work ethic

Someone recently asked me why I spent so much time and working so hard on my photography class this term, and it gave me pause. To them, it seemed as if I was working excessively hard, and they couldn't imagine spending so much time on anything, let alone something they were ostensibly doing for fun. It was difficult for them to imagine working at fun, and I thought that was an interesting difference between us. 

So how much work was I actually doing?

Working on class assignments took me about 15-20 hours a week; sometimes more, sometimes less. That included scheduling and coordinating the shot with whoever I've press-ganged into being in front of the camera; figuring out what I'm going to shoot and how best to shoot it; the actual time spent behind the camera shooting; editing the photos once I've taken them; and dropping the shots off to be printed at the lab, then mounting them. Then there's the three hours of brutal critique inside the classroom. It's a nontrivial amount of time. 

I work 50ish hours a week at the day job, and spend 12-15 hours in the car commuting to said day job. Weightlifting takes up another 7-9 hours, then add the 15-20 hours a week for homework. All told, that's 102-117 hours spent doing 'work,' out of the 168 hours in a week — over two-thirds. If you're someone used to putting in 40 hours a week at a desk, then coming home to spend an evening in front of the television, then going to bed to do it all over again the next day, I can see why it might seem excessive. It's a completely different way of living. And yet, I can't imagine how else you'd go through life. At least, not without being utterly miserable.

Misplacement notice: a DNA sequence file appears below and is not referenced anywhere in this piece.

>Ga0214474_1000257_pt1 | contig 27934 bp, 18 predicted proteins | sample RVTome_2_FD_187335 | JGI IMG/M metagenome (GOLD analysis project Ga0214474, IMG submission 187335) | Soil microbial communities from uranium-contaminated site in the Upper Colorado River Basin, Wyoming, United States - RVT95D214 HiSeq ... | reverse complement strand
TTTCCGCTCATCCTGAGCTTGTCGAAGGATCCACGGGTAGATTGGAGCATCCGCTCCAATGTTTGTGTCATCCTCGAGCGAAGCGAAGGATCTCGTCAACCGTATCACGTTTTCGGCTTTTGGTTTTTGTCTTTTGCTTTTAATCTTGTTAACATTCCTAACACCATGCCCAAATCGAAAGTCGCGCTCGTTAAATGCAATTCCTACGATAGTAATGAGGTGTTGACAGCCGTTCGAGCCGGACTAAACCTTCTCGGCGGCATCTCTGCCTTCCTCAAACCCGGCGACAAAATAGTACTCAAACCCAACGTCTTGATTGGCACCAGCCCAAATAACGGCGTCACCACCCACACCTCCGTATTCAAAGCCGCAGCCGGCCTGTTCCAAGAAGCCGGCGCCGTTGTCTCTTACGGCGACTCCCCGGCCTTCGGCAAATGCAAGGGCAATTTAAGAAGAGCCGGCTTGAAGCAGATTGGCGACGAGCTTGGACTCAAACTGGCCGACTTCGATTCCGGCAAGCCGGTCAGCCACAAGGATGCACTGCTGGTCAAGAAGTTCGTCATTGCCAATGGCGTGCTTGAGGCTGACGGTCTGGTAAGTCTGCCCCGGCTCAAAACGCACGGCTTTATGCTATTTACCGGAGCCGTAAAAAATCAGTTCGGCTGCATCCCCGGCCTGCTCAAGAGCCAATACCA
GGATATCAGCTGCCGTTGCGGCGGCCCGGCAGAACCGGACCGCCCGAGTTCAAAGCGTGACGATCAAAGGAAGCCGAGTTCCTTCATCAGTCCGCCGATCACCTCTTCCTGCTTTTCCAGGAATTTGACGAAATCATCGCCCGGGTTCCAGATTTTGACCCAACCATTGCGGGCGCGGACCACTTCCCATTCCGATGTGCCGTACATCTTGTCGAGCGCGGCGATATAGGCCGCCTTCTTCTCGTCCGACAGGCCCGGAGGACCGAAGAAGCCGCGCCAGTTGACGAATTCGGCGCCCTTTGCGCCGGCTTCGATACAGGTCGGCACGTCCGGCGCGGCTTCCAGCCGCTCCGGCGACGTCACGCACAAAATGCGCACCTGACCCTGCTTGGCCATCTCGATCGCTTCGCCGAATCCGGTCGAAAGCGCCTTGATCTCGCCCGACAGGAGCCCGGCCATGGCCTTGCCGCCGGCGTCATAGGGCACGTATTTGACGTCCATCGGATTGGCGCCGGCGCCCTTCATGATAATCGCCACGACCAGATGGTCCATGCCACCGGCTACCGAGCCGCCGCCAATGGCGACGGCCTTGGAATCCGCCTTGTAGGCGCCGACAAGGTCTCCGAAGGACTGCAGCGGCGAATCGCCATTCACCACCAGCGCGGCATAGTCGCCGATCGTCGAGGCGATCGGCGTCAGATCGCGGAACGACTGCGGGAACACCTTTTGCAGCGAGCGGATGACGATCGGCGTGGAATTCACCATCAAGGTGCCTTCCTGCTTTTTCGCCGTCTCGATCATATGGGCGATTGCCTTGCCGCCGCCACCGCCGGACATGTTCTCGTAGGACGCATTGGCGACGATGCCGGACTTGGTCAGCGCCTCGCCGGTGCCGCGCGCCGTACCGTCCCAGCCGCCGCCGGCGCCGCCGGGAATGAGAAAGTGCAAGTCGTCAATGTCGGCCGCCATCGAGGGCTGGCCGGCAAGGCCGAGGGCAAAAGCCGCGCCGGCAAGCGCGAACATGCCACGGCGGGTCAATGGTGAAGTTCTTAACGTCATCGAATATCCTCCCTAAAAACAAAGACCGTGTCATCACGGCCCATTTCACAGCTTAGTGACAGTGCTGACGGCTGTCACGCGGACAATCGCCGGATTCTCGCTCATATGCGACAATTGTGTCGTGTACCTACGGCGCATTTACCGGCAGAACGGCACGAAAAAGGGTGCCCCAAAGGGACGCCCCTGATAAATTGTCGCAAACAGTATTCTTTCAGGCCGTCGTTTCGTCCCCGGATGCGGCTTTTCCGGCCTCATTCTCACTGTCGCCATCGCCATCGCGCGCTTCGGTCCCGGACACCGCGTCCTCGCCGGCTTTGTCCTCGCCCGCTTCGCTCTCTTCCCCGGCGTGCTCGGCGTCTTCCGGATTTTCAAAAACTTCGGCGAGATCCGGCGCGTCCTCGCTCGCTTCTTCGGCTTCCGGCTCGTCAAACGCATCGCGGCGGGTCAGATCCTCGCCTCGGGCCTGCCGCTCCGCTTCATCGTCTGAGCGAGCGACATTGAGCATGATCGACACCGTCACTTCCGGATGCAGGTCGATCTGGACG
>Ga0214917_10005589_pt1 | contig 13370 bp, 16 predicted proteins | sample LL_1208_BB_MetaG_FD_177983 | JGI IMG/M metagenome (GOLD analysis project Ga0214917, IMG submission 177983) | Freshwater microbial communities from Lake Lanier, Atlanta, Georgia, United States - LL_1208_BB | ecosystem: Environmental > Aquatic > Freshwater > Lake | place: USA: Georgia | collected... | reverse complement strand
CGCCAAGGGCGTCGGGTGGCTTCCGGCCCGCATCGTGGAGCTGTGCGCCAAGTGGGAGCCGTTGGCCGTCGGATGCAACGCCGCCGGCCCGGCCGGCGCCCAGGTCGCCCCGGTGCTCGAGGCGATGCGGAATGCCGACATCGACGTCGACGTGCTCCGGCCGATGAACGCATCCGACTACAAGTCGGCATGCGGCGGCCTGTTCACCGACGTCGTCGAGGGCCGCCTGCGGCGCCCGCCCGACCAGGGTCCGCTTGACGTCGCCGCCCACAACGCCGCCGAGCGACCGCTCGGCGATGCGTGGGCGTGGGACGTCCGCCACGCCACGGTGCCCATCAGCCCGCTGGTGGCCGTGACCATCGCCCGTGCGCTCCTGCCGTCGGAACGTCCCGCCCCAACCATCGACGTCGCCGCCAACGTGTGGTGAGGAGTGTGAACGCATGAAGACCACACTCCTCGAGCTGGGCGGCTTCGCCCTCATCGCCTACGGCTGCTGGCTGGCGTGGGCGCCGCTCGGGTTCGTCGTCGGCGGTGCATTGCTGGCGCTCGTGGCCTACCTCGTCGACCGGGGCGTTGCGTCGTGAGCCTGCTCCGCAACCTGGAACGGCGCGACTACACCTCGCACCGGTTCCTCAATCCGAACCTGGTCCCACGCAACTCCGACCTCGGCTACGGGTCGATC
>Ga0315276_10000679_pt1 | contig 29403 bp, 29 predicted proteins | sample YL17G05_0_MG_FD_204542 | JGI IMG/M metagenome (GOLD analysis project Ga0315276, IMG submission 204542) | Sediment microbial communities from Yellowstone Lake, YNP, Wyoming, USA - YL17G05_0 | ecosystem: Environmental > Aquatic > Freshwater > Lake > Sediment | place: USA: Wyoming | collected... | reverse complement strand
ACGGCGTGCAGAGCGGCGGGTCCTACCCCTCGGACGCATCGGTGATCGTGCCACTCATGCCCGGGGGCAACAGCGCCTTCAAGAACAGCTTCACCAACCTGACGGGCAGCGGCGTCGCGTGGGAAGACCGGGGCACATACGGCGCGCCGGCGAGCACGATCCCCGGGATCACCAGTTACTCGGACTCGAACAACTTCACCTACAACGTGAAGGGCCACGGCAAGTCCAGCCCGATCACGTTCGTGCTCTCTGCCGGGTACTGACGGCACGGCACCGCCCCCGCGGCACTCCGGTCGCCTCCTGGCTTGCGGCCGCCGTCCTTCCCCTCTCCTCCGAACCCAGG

Last week was the final class of the term, in which we all discussed each other's work as a whole. That I'd put in both a lot of hard work and a lot of intensity into the work came up a few times, which was a surprise. I'd not really mentioned how much work I'd done, as it's not my style to staple my hand to my forehead and whine about a workload. But it managed to come through anyway.   

How does the adage go? Obsessed is the word the lazy use to describe the dedicated. 

Which isn't to say that everyone who chooses not to spend the same amount of time I do on work is lazy; other people have other priorities, and there's nothing wrong with that — for them. For me, it's another story entirely. 


… Since 2008, I have heard many designers bemoan limited budgets, clients who hire the owner’s cousin’s teenage daughter to build their website, clients who opt for a pre-designed logo purchased anonymously online, or timelines that are unrealistic (“I know it’s Thursday, but can you have a 16-page brochure released to print on Monday?”). ...  Which is killing me, according to this infographic: <a href=""><img src="" alt="Sitting is Killing You" width="500" border="0" /></a><br />Via: <a href="">Medical Billing And Coding</a>  Perhaps a  standing desk  is in order.

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waxing nostalgic

I'd slide the finished, framed pictures into their huge plastic bags, sealing them, writing the customer's name on masking tape on my hand, then sticking it to the package I'd made, then hefting the package into the series of slots where it'd go until the customer came for it. ... For you kids out there, instead of doing your layouts in Quark or InDesign, you used to have to take your copy to the typographer, who'd type it up on a typesetter, then hand you the photostat to cut out and paste up onto your board.

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